"Residents line up for a fresh start"

Residents line up for a fresh start
They try to clear criminal records

Sunday, March 30, 2008
By Katy Reckdahl Staff writer

Until last week, Consulleo Anderson, 41, was working as a personal care attendant, happily caring for the elderly and frail. "I love doing it. Love doing it," she said.

But then a routine criminal-records check revealed a quarter-century-old theft charge against her, even though she said the actual thief was her child, a toddler at the time. She was fired.

On Saturday, armed with an envelope of court paperwork, Anderson headed to Expungement Day, which paired more than two dozen volunteer lawyers with people hoping to clear their criminal records.

The event, which drew more than 400 people to the Treme Community Center, was sponsored by the Orleans Parish public defender's office along with the advocacy groups Safe Streets/Strong Communities and Critical Resistance.

In 1984, Anderson said, she was leaving her pediatrician's office when her son grabbed an otoscope, a lamp used to examine children's ears. She was holding him in one arm and her baby bag in the other as they crammed into one of the packed elevators at Charity Hospital. She was late, she said, so she sprinted out of the elevator and down the sidewalk, just in time to catch her bus.

As she was running, she said, she noticed that her son was holding the otoscope. He was 14 months old, "that age where they pick everything up," she said. She intended to return it but forgot about it when she got home, she said. It sat in the baby bag unnoticed until the police knocked on her door.

Shocked, she handed over the instrument, but she was arrested anyway. As a 17-year-old working mother, Anderson didn't get the best legal help, she said. She was convicted of theft.

A minor rap. But last week, its weight felt unbearable. "Made me feel like I got a lifetime sentence without parole," she said.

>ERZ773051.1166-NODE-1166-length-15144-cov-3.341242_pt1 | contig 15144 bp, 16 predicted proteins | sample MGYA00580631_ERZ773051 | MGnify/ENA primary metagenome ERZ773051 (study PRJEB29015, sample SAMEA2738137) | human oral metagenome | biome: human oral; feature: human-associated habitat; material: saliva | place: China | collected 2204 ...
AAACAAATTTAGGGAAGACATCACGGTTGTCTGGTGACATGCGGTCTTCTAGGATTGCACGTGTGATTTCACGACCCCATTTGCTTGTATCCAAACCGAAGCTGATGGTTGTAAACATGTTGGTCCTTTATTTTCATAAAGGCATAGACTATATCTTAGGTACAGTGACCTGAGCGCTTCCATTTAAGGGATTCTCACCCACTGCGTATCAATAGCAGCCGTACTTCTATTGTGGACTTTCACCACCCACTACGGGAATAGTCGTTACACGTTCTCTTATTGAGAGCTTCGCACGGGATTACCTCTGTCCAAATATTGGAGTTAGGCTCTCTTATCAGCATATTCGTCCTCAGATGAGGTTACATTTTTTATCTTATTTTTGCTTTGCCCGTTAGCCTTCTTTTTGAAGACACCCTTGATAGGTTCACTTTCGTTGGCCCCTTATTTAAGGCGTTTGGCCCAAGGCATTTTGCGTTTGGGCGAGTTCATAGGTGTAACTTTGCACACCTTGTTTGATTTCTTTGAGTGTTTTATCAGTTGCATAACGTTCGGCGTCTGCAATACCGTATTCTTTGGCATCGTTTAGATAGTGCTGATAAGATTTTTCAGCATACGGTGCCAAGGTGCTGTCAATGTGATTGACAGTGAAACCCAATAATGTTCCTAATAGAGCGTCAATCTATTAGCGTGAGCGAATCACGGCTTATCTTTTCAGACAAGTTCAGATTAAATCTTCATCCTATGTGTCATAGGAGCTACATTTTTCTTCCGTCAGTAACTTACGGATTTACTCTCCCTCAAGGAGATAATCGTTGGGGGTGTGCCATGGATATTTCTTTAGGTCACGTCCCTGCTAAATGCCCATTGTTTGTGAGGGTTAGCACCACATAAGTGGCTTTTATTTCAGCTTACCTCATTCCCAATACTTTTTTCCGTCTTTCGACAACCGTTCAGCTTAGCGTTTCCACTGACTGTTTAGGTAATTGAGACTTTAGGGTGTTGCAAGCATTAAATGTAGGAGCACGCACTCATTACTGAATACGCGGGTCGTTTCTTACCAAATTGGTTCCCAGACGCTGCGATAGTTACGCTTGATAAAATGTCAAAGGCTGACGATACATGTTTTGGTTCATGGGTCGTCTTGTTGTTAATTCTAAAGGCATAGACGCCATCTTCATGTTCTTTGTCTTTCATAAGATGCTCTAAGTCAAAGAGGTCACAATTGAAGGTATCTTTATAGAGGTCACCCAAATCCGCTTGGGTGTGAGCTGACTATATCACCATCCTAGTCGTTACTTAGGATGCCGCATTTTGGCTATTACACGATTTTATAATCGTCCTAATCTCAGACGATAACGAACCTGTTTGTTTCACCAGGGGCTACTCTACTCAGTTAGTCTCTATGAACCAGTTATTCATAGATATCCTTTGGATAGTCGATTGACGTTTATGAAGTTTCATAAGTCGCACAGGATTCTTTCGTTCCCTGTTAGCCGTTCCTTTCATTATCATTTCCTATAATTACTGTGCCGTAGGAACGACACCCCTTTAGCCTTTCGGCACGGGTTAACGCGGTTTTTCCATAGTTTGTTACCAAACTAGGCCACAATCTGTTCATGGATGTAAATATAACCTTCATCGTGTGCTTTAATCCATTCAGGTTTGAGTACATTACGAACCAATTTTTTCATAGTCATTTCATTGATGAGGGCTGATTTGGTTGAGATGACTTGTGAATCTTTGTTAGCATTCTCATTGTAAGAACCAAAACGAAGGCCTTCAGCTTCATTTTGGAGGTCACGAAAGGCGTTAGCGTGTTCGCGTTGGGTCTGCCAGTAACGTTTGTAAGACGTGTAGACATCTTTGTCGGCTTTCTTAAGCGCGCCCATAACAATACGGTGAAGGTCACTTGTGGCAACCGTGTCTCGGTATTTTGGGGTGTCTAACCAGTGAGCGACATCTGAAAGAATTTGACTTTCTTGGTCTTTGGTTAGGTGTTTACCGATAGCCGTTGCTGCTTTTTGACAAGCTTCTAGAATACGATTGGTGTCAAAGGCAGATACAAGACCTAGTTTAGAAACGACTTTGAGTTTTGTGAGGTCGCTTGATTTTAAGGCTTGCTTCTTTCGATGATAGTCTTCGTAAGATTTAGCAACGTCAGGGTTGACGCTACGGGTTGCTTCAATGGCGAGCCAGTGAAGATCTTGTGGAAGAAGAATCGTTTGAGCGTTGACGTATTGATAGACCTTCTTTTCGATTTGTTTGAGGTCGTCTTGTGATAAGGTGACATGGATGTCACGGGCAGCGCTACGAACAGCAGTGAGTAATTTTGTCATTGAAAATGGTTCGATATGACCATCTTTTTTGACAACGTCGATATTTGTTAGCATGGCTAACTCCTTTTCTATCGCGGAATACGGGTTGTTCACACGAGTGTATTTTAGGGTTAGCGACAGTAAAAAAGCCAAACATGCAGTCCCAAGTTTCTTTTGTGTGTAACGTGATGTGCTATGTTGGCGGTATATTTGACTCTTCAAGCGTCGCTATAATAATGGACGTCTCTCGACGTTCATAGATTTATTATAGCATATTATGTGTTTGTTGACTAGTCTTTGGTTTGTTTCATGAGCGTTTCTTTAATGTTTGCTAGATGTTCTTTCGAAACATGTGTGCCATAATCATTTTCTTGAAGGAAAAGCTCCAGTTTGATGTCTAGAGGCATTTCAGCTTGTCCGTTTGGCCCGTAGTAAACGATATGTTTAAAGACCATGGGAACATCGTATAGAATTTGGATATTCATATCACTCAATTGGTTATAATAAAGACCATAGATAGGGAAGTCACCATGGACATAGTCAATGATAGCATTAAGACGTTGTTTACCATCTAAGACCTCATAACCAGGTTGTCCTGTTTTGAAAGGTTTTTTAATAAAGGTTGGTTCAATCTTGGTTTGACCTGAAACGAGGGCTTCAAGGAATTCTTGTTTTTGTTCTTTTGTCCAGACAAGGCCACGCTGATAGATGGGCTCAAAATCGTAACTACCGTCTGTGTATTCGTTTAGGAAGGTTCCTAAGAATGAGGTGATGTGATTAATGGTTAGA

On Saturday, Anderson hoped to wipe that charge from her record. Inside the community center's gymnasium, a lawyer helped her file for expungement.

A first for New Orleans

It's a two-step process: First, the attorney files a motion in Criminal District Court. If a judge approves the expungement, an order will be filed with the clerk of court, the Louisiana State Police and the FBI. Typically, expungement is expensive: $325 per charge, $200 of which goes to the court, the other $125 to the State Police.

The sponsoring groups hope to convince the judges to waive their $200 fee for the Treme Center applicants. The groups are raising money to pay the State Police fees.

Helping to subsidize expungements is a good investment, allowing people with minor convictions to land jobs and housing and attend school, said Ursula Price, a Safe Streets organizer.

"Our community cannot be safe when so many of its members are permanently locked out of society," she said, citing the high number of arrests in Orleans Parish, half of which in 2007 were for municipal or traffic violations, according to a Metropolitan Crime Commission report.

Many of those arrests didn't make it to court but still are a black mark for potential employers, Price said.